Whatever the modality and theoretical model used by the therapist, the essence of psychotherapy is concentrated feedback, specifically cultivated, and operating in many varying ways. . . (having) in common their aim to stimulate some shift in the client’s awareness of themselves. . . This enables the client to experience a more differentiated experience of life and more elaborated, varied responses to challenge and change.

Source: Carroll, R, Rhythm, reorientation, reversal: deep reorganization of the self in psychotherapy, in How Does Psychotherapy Work?, Ryan, J, ed., 2005, London: Karnac

The essence of clinical work involves different kinds of communication, ideally distilled down into the most concentrated form possible in order to support the client’s more rapid movement towards increasingly adaptive ways of living in the world. The very nature of the clinical relationship means that any unit of communication between the client and the clinician is going to be imparted with a more intense and more concentrated kind of meaning.

It is for this reason that social networking has special challenges for clinicians who wish to engage in acts of communication in this forum. The specificity of direct communication with a client is much harder to control in a social forum, with maximum openness and maximum reach. Let’s examine some of the positive – and problematic - purposes in order to address both the opportunities and the concerns present here.

Human Service organizations, as well as private practitioners, typically maintain websites in order to provide information to the general public on their services, specializations, and areas of expertise. Additionally, many insurance companies host information about practitioners who serve on their panels. In both instances, a clinician may post some biographical information in order to give clients more information about their specialties or training to help the clients make an informed decision about whether to engage in therapy with that clinician.

In addition, there are now privately run websites – separate from insurance company sites – whose stated purpose is to help clients find a therapist, as well as online networking sites specifically for therapists. While the knowledgeable clinician will often try to shape this information in ways that increase his/her appeal and marketability, in the end all of these uses of the internet can serve the client’s best interests, helping to make available important information that allows the client to find the best fit for his/her treatment needs.

This is the information that the clinician can – to some degree – control. It is also important for the clinician to consider information for which they have less control. Practices – your practice - may show up on consumer review sites and it is possible that a client coming upon such a site may feel compelled to leave a review. It is the clinician’s responsibility to understand that they must not ask current clients to leave reviews on such sites.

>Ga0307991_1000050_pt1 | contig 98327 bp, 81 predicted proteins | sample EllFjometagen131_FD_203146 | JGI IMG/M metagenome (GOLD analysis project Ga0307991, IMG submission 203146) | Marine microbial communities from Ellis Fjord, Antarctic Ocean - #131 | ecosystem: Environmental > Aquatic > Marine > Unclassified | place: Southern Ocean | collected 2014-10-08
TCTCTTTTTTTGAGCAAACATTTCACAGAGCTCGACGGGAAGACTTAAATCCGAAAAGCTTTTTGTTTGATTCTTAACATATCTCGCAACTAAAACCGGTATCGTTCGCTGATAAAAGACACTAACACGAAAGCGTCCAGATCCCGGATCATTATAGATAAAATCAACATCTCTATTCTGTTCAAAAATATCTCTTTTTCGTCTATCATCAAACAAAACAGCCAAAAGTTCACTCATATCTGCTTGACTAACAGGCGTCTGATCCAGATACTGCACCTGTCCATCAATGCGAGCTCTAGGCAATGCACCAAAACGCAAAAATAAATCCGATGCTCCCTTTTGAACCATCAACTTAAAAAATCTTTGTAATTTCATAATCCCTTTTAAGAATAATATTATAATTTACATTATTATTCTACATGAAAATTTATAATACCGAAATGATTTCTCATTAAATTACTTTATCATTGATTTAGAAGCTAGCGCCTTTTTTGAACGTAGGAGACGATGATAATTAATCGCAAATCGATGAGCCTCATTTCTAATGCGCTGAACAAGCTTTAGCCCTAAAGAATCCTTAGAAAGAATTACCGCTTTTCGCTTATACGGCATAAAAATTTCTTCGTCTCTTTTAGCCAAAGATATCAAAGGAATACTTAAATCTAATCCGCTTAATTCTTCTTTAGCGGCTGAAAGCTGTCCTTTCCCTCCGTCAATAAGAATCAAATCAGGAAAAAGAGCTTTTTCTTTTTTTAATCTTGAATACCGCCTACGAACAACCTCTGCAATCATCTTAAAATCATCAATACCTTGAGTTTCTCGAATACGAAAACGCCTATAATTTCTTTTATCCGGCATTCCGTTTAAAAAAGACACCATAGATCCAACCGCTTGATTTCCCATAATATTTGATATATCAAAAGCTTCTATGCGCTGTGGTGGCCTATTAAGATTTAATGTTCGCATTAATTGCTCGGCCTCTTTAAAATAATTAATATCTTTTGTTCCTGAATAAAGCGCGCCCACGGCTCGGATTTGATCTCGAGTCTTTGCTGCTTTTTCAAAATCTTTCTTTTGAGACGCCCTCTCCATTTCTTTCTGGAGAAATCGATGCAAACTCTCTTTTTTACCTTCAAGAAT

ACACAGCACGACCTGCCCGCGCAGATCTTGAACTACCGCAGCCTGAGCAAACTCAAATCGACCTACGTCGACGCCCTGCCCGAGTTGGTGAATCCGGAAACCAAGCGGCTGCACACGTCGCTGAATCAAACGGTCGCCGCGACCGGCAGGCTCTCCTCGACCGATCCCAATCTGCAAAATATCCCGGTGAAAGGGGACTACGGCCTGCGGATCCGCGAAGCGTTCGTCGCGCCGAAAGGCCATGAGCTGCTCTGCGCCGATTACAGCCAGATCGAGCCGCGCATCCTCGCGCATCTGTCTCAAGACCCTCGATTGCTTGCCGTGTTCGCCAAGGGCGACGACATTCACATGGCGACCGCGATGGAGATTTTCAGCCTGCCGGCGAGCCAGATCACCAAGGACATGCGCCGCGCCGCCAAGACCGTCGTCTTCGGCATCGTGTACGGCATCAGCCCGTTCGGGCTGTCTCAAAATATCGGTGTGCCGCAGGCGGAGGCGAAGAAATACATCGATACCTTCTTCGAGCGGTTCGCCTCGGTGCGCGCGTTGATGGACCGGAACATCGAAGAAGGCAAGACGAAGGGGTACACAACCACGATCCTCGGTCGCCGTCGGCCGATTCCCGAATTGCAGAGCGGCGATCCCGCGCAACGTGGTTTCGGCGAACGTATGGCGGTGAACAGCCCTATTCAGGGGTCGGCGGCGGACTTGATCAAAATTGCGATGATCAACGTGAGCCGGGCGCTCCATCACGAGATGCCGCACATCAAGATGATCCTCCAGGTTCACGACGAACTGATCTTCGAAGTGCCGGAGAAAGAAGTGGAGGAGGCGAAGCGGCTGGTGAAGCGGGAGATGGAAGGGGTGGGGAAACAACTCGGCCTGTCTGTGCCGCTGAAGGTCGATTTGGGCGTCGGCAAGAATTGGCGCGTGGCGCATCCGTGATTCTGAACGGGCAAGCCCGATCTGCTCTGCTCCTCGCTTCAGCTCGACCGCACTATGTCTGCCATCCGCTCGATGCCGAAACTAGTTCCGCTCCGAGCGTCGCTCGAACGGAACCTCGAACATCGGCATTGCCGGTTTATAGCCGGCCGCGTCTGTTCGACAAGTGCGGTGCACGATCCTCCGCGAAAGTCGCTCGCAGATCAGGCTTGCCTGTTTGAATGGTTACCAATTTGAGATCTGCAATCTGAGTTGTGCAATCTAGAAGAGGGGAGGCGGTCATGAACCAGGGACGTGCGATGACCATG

If a client decides on their own to leave a review, the clinician must under no circumstances respond to any review since the client’s privacy is at risk. If a therapist were to respond to such a review site, it would be clear that they either were confirming that a client is currently in therapy, or was formerly in therapy. That would be a clear breach of the client’s confidentiality.

Beyond these organized sites, there are other kinds of information that clinicians may not be able to control. There are savvy internet searchers who can cobble together bits and pieces of a counselor’s private information from various and disparate places on the web. Information that a practitioner may have thought was safe in one venue, when combined with other bits of information from other sites, can be puzzled together to reveal more complete information. It may be something that you would not want others to know.

Generally speaking, the client in a traditional therapy relationship has typically known very little about the therapist, other than what the therapist chose to reveal during the course of therapy. Now, it is possible to research each other via Google and social networking sites, raising serious concerns about where lines need to be drawn and how much information should be obtained in this manner.

This leads to one of our cautions with regard to social networks and clinicians. Once a person joins a social network, there are inherent risks involving the dissemination of personal information. If you don’t want to take these risks, then it is best to not join a social networking site. If you do choose to join a social networking site, you must remain aware of the possibility that all of your information might be viewed by someone in your professional circles – including clients. In the language of Twitter and texting, this is a TMI problem: the potential availability of Too Much Information.